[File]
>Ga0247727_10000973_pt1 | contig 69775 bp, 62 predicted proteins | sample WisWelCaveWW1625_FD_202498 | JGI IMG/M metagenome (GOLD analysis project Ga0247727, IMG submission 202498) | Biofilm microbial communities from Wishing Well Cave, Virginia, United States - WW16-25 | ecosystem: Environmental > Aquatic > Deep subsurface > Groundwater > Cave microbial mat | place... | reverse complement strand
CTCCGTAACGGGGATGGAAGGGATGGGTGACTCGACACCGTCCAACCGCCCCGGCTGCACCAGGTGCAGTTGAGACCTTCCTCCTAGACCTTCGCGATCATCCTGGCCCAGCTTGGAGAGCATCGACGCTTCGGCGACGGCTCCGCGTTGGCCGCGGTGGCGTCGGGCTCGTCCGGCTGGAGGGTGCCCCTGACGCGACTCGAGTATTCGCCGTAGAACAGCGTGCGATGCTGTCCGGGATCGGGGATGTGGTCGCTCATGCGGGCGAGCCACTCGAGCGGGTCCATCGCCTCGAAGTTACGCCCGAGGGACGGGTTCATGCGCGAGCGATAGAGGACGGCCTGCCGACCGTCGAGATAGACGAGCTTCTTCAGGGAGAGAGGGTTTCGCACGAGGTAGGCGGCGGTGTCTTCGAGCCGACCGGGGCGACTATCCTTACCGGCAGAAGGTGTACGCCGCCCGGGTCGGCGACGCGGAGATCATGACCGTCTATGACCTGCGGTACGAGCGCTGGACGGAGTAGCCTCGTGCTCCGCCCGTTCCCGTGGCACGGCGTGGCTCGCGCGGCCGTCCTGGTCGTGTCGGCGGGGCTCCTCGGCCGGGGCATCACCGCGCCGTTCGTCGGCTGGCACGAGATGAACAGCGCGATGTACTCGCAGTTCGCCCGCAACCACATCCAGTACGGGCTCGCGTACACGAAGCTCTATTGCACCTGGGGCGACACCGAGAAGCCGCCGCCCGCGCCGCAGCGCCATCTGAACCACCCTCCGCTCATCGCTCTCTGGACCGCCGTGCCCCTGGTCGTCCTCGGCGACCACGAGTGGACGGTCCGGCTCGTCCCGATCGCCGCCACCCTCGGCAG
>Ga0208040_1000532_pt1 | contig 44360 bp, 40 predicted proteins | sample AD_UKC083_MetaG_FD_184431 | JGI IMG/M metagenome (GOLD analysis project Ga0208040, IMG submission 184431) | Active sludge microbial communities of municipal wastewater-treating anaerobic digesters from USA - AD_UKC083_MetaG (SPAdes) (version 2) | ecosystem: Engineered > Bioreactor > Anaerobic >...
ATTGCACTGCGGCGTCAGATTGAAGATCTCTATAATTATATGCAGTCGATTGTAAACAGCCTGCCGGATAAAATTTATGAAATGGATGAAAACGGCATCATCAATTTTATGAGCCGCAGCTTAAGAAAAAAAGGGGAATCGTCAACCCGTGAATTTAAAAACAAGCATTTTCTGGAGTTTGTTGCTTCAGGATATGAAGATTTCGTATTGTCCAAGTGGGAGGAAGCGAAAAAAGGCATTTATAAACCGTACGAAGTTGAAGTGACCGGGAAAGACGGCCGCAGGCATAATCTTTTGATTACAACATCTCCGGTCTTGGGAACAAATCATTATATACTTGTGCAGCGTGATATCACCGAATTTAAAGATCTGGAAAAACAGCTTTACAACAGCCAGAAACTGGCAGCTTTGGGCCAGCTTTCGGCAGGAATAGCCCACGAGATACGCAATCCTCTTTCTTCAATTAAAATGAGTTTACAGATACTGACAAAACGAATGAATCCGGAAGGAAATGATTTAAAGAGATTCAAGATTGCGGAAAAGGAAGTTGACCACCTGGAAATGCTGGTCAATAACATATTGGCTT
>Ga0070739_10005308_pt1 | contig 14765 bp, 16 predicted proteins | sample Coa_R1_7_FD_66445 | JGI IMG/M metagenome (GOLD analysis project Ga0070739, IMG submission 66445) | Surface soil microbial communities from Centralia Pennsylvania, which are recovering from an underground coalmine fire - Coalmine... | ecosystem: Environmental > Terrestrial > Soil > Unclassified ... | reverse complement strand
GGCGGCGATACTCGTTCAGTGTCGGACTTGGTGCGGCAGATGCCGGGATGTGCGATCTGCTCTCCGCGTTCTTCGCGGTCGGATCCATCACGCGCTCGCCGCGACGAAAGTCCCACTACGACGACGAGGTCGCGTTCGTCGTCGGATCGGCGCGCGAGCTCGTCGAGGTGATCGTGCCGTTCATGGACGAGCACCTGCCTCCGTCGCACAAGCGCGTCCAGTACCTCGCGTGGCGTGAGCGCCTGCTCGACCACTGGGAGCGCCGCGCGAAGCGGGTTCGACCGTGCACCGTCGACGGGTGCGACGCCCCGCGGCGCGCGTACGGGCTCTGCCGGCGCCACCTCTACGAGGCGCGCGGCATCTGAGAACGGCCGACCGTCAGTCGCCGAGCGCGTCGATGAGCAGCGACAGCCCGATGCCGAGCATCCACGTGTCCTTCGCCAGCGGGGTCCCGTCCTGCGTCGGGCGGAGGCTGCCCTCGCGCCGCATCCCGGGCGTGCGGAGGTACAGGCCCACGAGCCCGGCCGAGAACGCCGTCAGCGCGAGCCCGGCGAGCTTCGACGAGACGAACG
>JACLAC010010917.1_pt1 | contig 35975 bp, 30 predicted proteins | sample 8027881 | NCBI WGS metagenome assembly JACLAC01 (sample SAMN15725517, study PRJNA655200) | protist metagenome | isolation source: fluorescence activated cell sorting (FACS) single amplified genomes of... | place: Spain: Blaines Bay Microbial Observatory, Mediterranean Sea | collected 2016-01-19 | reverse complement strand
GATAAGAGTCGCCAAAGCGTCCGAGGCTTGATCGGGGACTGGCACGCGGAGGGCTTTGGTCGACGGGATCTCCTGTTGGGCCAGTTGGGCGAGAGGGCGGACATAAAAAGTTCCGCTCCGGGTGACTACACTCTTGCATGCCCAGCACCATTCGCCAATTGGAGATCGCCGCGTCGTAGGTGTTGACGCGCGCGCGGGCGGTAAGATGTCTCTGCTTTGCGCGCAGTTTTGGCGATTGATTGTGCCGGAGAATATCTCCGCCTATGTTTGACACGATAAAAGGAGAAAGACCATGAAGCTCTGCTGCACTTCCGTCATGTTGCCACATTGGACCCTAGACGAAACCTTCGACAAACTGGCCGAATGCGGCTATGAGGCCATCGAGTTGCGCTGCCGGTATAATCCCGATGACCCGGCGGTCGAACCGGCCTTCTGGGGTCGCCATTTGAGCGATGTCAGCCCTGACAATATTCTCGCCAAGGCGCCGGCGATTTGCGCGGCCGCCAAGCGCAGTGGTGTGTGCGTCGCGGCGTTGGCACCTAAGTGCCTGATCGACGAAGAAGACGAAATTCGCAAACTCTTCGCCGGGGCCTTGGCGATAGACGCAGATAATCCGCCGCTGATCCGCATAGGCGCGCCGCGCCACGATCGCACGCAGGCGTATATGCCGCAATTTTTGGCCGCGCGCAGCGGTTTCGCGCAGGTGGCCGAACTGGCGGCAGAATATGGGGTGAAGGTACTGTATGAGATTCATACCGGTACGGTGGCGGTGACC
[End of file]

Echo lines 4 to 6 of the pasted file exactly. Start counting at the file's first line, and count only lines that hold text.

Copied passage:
ATTGCACTGCGGCGTCAGATTGAAGATCTCTATAATTATATGCAGTCGATTGTAAACAGCCTGCCGGATAAAATTTATGAAATGGATGAAAACGGCATCATCAATTTTATGAGCCGCAGCTTAAGAAAAAAAGGGGAATCGTCAACCCGTGAATTTAAAAACAAGCATTTTCTGGAGTTTGTTGCTTCAGGATATGAAGATTTCGTATTGTCCAAGTGGGAGGAAGCGAAAAAAGGCATTTATAAACCGTACGAAGTTGAAGTGACCGGGAAAGACGGCCGCAGGCATAATCTTTTGATTACAACATCTCCGGTCTTGGGAACAAATCATTATATACTTGTGCAGCGTGATATCACCGAATTTAAAGATCTGGAAAAACAGCTTTACAACAGCCAGAAACTGGCAGCTTTGGGCCAGCTTTCGGCAGGAATAGCCCACGAGATACGCAATCCTCTTTCTTCAATTAAAATGAGTTTACAGATACTGACAAAACGAATGAATCCGGAAGGAAATGATTTAAAGAGATTCAAGATTGCGGAAAAGGAAGTTGACCACCTGGAAATGCTGGTCAATAACATATTGGCTT
>Ga0070739_10005308_pt1 | contig 14765 bp, 16 predicted proteins | sample Coa_R1_7_FD_66445 | JGI IMG/M metagenome (GOLD analysis project Ga0070739, IMG submission 66445) | Surface soil microbial communities from Centralia Pennsylvania, which are recovering from an underground coalmine fire - Coalmine... | ecosystem: Environmental > Terrestrial > Soil > Unclassified ... | reverse complement strand
GGCGGCGATACTCGTTCAGTGTCGGACTTGGTGCGGCAGATGCCGGGATGTGCGATCTGCTCTCCGCGTTCTTCGCGGTCGGATCCATCACGCGCTCGCCGCGACGAAAGTCCCACTACGACGACGAGGTCGCGTTCGTCGTCGGATCGGCGCGCGAGCTCGTCGAGGTGATCGTGCCGTTCATGGACGAGCACCTGCCTCCGTCGCACAAGCGCGTCCAGTACCTCGCGTGGCGTGAGCGCCTGCTCGACCACTGGGAGCGCCGCGCGAAGCGGGTTCGACCGTGCACCGTCGACGGGTGCGACGCCCCGCGGCGCGCGTACGGGCTCTGCCGGCGCCACCTCTACGAGGCGCGCGGCATCTGAGAACGGCCGACCGTCAGTCGCCGAGCGCGTCGATGAGCAGCGACAGCCCGATGCCGAGCATCCACGTGTCCTTCGCCAGCGGGGTCCCGTCCTGCGTCGGGCGGAGGCTGCCCTCGCGCCGCATCCCGGGCGTGCGGAGGTACAGGCCCACGAGCCCGGCCGAGAACGCCGTCAGCGCGAGCCCGGCGAGCTTCGACGAGACGAACG